Marijuana May Cause Schizophrenia-Like Brain Changes
Peter Suciu for redOrbit.com – Your Universe Online
A new study from Northwestern University has raised serious concerns for those backing the recent push to decriminalize marijuana. Study researchers found unhealthy changes in the brain structures of heavy marijuana users, changes that resemble those found in the brains of individuals with schizophrenia.
The study looked at daily marijuana use that began between the ages of 16 to 17 and lasted for about three years. At the time of the study, participants had not been using marijuana for about two years.
“The study links the chronic use of marijuana to these concerning brain abnormalities that appear to last for at least a few years after people stop using it,” said study author Matthew Smith, an assistant research professor in psychiatry and behavioral sciences at Northwestern University. “With the movement to decriminalize marijuana, we need more research to understand its effect on the brain.”
The study cohort included 97 subjects: healthy controls, subjects with a marijuana use disorder, people with schizophrenia but no history of a marijuana use disorder and schizophrenic patients with a marijuana use disorder.
Ninety percent of the 15 marijuana smokers who had schizophrenia in the study began using marijuana heavily before they showed signs of the mental disorder. The researchers also found that marijuana-related brain abnormalities are linked to a poor working memory performance, according to their report in the journal Schizophrenia Bulletin.
“The abuse of popular street drugs, such as marijuana, may have dangerous implications for young people who are developing or have developed mental disorders,” said study author Dr. John Csernansky, chair of psychiatry and behavioral sciences at Northwestern University. “This paper is among the first to reveal that the use of marijuana may contribute to the changes in brain structure that have been associated with having schizophrenia.”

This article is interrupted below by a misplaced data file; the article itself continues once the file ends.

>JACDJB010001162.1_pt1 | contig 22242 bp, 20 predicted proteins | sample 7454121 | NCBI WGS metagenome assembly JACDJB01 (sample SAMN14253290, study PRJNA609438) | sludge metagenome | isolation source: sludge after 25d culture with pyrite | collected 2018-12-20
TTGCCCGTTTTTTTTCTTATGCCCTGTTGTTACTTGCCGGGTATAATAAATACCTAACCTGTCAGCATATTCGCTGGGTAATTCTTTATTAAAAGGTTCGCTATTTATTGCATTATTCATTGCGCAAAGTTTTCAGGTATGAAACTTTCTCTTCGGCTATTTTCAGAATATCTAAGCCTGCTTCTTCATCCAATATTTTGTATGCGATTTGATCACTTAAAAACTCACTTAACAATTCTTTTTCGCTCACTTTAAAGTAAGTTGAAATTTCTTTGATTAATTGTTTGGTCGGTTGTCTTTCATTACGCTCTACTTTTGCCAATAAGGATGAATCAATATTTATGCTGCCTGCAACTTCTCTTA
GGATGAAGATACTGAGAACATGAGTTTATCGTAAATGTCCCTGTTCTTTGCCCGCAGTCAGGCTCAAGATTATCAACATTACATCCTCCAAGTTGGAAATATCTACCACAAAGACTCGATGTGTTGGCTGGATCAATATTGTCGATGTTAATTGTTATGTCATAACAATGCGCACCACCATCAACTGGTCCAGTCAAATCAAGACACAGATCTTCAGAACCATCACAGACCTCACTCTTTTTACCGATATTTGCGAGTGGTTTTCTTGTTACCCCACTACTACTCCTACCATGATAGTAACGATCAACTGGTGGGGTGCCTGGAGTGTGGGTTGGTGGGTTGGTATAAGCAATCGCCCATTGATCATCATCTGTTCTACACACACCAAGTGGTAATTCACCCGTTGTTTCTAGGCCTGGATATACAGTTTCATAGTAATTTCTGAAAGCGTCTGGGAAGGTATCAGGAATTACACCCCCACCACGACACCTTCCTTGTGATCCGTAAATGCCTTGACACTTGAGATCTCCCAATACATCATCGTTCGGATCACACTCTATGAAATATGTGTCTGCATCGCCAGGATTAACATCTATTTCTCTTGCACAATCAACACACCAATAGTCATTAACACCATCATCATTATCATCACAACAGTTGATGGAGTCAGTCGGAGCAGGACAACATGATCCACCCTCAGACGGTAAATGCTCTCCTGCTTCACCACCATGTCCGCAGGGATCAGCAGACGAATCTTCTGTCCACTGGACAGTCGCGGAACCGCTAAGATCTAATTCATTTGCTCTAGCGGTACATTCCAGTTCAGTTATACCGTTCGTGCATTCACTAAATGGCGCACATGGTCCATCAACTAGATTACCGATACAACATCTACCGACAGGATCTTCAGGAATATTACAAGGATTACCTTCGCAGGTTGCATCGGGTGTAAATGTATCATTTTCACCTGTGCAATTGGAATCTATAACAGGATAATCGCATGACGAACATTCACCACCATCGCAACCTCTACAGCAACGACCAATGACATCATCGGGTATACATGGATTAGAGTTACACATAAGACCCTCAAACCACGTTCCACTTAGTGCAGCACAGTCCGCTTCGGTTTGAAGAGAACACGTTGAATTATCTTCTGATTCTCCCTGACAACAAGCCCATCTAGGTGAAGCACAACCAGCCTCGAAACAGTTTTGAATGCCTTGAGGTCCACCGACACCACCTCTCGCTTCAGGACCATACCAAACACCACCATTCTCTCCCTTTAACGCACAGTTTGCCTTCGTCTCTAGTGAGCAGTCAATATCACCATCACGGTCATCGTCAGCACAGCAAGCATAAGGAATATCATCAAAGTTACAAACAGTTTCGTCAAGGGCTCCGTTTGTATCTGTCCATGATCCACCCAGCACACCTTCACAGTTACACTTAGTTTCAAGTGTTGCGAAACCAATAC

Researchers conducted a structural MRI on participants to correlate abnormalities in these regions with working memory, the ability to remember and instantly process information. While previous research has found effects of marijuana on the cortex, few studies have looked at chronic marijuana use in otherwise healthy people and individuals with schizophrenia, the researchers noted.
The team found that memory-related structures in the brains of chronic users appeared to shrivel and collapse inward, perhaps due to a decrease in neurons. While all of the chronic users in the study showed evidence of brain alterations, subjects with schizophrenia had more significant deterioration in the thalamus, a key structure for learning, memory and communications between brain regions.
The study team added that chronic marijuana use could boost the underlying process driving schizophrenia.
“If someone has a family history of schizophrenia, they are increasing their risk of developing schizophrenia if they abuse marijuana,” Smith said.
“A tremendous amount of addiction research has focused on brain regions traditionally connected with reward/aversion function, and thus motivation,” noted study author Dr. Hans Breiter, a professor of psychiatry and behavioral sciences at Northwestern. “This study very nicely extends the set of regions of concern to include those involved with working memory and higher level cognitive functions necessary for how well you organize your life and can work in society.”
“If you have schizophrenia and you frequently smoke marijuana, you may be at an increased risk for poor working memory, which predicts your everyday functioning,” Smith said.